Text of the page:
How to Transfer Large Files With No Clouds and No Hassles

How to Transfer Large Files With No Clouds and No Hassles

August 20

Email is still a great communication vehicle, but the limitations can’t be ignored. We’ve all tried to email a short video clip only to find that our mail clients are still stuck in the internet stone age.

Unfortunately, these frustrations are not confined to email. Some of the most widely used cloud services are limited in ways that make it seemingly impossible to move big files. OneDrive, for example, has a max upload size of 10 GB per file. Sounds like a huge capacity, but what about those special situations when your file transfers fall in the category of massive? A web designer contracted for a large, content-rich website may need to upload folders over 50 GB per pop to a web server, then share those same contents with the client.

When push comes to shove, you have to crank up the dial on your thinking cap and concoct some creative ways to send large files to point B.

Crunch and Archive

Where there’s a will, there’s a way, and one way to streamline the file transfer process involves scaling monstrous files down to leaner, littler monsters. In addition to minimizing actual size, file compression speeds up the process of uploading and unloading files. Compression tech has gotten pretty slick over the years, but all the compressing you need in order to prepare your data for transport is easily done in a few easy clicks on Windows, Mac, and Unix-like.platforms.

Get Up and Running With FTP

File transfer protocol or FTP, is an ideal alternative to popular file-sharing services¬† and their limitations. An FTP client such as FileZilla can literally transform your desktop into a server that dispatches files where needed. Armed with a network address and password, customers can unlock the ability to download the files you’ve allocated in a directory on your system. The cool thing about FTP is that you are generally only limited by the size of your hard drive, so transferring monster-sized files should rarely be an issue.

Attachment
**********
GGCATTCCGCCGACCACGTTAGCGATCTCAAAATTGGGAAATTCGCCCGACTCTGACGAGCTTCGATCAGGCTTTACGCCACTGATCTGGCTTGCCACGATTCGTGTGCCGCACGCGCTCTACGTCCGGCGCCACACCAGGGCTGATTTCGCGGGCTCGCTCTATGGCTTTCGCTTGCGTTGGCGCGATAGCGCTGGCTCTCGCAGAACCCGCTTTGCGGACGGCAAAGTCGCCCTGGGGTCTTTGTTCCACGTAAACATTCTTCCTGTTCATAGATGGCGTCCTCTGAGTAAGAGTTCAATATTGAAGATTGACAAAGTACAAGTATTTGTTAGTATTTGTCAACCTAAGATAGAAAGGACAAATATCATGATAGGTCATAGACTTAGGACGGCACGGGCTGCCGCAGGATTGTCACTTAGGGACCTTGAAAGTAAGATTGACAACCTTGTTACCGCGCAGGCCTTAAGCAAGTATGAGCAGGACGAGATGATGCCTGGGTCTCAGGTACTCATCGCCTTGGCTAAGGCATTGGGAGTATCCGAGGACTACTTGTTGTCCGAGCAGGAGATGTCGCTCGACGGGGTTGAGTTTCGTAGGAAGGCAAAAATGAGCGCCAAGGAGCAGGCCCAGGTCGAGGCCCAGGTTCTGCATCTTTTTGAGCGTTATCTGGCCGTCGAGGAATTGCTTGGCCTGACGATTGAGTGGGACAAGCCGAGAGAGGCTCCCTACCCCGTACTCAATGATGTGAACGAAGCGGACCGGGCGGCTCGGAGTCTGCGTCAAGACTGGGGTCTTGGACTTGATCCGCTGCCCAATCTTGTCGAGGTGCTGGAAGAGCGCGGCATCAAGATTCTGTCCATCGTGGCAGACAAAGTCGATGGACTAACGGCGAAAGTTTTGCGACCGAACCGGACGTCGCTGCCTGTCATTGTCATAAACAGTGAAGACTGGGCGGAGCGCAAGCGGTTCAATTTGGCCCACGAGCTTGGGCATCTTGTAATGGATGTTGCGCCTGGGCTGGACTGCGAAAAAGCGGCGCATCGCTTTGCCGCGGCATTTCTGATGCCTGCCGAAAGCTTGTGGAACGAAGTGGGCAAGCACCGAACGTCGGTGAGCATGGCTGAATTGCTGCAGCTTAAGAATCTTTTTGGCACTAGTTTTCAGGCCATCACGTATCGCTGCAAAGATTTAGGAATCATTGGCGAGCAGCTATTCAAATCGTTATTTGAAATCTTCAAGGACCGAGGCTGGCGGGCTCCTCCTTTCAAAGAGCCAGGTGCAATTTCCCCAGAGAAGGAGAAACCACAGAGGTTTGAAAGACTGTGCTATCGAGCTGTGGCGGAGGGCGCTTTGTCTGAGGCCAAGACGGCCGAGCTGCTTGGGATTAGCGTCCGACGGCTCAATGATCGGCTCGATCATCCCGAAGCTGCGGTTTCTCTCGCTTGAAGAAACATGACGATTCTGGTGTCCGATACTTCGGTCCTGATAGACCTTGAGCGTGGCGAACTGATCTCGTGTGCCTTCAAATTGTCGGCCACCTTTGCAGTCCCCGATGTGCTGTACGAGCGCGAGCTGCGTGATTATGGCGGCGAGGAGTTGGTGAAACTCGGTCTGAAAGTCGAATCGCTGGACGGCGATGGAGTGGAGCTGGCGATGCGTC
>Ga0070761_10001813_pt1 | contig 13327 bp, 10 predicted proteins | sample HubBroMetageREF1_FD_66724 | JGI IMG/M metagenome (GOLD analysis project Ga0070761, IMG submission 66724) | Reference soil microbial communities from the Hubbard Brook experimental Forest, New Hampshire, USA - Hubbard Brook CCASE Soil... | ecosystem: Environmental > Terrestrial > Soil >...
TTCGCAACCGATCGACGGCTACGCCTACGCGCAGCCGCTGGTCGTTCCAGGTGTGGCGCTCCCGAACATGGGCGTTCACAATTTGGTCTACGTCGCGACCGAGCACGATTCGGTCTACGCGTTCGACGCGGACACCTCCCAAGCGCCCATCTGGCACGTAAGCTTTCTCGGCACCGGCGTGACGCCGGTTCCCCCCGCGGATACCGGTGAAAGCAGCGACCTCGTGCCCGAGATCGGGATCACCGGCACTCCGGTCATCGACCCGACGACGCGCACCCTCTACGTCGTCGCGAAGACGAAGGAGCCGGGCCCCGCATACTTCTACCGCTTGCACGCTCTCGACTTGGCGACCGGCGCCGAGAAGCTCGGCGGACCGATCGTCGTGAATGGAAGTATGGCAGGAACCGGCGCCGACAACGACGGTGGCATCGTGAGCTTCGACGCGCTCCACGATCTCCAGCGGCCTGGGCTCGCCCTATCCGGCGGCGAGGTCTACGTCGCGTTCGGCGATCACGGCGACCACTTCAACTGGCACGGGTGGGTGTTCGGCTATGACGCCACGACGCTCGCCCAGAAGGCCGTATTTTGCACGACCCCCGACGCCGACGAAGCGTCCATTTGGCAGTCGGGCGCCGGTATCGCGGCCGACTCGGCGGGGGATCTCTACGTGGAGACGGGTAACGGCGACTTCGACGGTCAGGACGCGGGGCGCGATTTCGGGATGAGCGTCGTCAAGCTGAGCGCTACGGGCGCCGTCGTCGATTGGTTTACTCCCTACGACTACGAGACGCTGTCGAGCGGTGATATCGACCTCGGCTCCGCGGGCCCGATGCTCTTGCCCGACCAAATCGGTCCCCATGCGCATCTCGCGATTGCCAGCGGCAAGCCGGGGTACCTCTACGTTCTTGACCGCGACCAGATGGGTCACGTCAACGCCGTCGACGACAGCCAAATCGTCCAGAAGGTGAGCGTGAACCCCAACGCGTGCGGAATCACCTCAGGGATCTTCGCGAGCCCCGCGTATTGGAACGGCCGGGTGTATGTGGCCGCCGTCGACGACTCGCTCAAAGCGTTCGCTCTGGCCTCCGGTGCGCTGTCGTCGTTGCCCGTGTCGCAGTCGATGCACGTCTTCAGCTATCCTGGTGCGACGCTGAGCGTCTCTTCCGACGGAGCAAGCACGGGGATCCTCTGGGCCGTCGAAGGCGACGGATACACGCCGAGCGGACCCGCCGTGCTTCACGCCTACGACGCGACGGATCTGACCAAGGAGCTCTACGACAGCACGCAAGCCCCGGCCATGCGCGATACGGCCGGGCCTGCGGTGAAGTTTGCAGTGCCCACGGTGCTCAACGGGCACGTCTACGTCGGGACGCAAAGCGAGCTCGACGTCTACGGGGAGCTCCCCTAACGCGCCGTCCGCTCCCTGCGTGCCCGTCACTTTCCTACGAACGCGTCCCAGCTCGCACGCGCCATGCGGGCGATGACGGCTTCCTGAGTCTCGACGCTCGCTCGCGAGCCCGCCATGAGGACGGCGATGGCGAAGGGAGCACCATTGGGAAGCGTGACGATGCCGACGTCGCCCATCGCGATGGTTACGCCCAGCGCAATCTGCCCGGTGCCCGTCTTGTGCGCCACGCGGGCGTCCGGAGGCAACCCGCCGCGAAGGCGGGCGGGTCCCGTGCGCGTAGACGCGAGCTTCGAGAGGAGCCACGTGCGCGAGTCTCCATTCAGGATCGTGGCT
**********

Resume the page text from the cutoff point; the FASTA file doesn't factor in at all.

Marry Removable Storage

Cloud servers and network-friendly devices are the new sexy in storage, but the charm of removable media is tough to resist. I can’t count the number of times I used one of several trusty USB sticks for my file transfer needs when I could have just sent an email — all because they’re easily accessible and convenient. Flash drives are still tiny, yet now capable of storing hundreds of gigs of easy moveable data. And they’re still cheap enough to warrant stocking up on a few for the office or mobile transfer missions. Whether it’s a thumb-sized wonder or a larger external hard drive, some form of removable media should be included in your file storage strategy.

Drive to Point B

Removable media is fairly handy when you just need to transfer a couple files from one PC to another system in the office. What about when you have to get something to a client ASAP? Well if they’re located only about an hour or two away from headquarters,¬† delivering it to their doorstep may be the best course of action.The investment you make in time and petro will likely be returned in the brownie points you gain by going above and beyond for your client. This sort of effort may go over extremely well when assembling a drop-off team that can be trusted to deliver and make the most of a mini road trip.

Ship Files For Overnight Success

Maybe driving five cities over to your client just isn’t an option. When location makes distance a factor, commercial shipping suddenly becomes a valuable business service. Both the post office and UPS can usually guarantee next day delivery for in-state shipping and to most U.S. locations. Worst case scenario, the client is waiting two days, which is still a good turn-around with proper planning and communication.

When the cloud services are outmatched and email just won’t do, you can rest easy because there are ways to send large files beyond what is now considered the norm.